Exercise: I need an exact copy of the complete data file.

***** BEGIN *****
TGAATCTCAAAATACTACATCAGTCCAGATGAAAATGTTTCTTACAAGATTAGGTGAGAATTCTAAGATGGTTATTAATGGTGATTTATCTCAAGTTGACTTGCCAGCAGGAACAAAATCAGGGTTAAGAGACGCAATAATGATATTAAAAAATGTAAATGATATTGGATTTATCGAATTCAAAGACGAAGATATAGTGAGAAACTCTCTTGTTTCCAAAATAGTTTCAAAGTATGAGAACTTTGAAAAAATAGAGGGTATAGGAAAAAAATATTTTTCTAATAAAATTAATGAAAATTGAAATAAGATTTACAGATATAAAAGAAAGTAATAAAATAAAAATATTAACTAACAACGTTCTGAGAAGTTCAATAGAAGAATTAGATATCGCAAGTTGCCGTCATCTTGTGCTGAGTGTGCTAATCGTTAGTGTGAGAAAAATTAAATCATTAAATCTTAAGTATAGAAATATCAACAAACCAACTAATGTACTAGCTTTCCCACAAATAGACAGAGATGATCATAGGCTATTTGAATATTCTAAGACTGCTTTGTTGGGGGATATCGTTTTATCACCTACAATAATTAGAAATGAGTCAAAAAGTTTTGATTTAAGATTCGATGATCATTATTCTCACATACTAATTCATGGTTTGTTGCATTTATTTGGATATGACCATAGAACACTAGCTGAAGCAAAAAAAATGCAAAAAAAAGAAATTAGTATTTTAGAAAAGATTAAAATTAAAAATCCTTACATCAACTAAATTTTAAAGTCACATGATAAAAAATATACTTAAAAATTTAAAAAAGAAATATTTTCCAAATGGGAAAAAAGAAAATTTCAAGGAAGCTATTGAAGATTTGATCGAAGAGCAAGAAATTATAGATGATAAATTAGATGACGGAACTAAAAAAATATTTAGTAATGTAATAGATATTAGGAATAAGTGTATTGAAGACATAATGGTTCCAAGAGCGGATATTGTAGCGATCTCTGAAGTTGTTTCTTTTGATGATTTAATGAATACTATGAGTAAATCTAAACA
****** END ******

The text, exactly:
TGAATCTCAAAATACTACATCAGTCCAGATGAAAATGTTTCTTACAAGATTAGGTGAGAATTCTAAGATGGTTATTAATGGTGATTTATCTCAAGTTGACTTGCCAGCAGGAACAAAATCAGGGTTAAGAGACGCAATAATGATATTAAAAAATGTAAATGATATTGGATTTATCGAATTCAAAGACGAAGATATAGTGAGAAACTCTCTTGTTTCCAAAATAGTTTCAAAGTATGAGAACTTTGAAAAAATAGAGGGTATAGGAAAAAAATATTTTTCTAATAAAATTAATGAAAATTGAAATAAGATTTACAGATATAAAAGAAAGTAATAAAATAAAAATATTAACTAACAACGTTCTGAGAAGTTCAATAGAAGAATTAGATATCGCAAGTTGCCGTCATCTTGTGCTGAGTGTGCTAATCGTTAGTGTGAGAAAAATTAAATCATTAAATCTTAAGTATAGAAATATCAACAAACCAACTAATGTACTAGCTTTCCCACAAATAGACAGAGATGATCATAGGCTATTTGAATATTCTAAGACTGCTTTGTTGGGGGATATCGTTTTATCACCTACAATAATTAGAAATGAGTCAAAAAGTTTTGATTTAAGATTCGATGATCATTATTCTCACATACTAATTCATGGTTTGTTGCATTTATTTGGATATGACCATAGAACACTAGCTGAAGCAAAAAAAATGCAAAAAAAAGAAATTAGTATTTTAGAAAAGATTAAAATTAAAAATCCTTACATCAACTAAATTTTAAAGTCACATGATAAAAAATATACTTAAAAATTTAAAAAAGAAATATTTTCCAAATGGGAAAAAAGAAAATTTCAAGGAAGCTATTGAAGATTTGATCGAAGAGCAAGAAATTATAGATGATAAATTAGATGACGGAACTAAAAAAATATTTAGTAATGTAATAGATATTAGGAATAAGTGTATTGAAGACATAATGGTTCCAAGAGCGGATATTGTAGCGATCTCTGAAGTTGTTTCTTTTGATGATTTAATGAATACTATGAGTAAATCTAAACA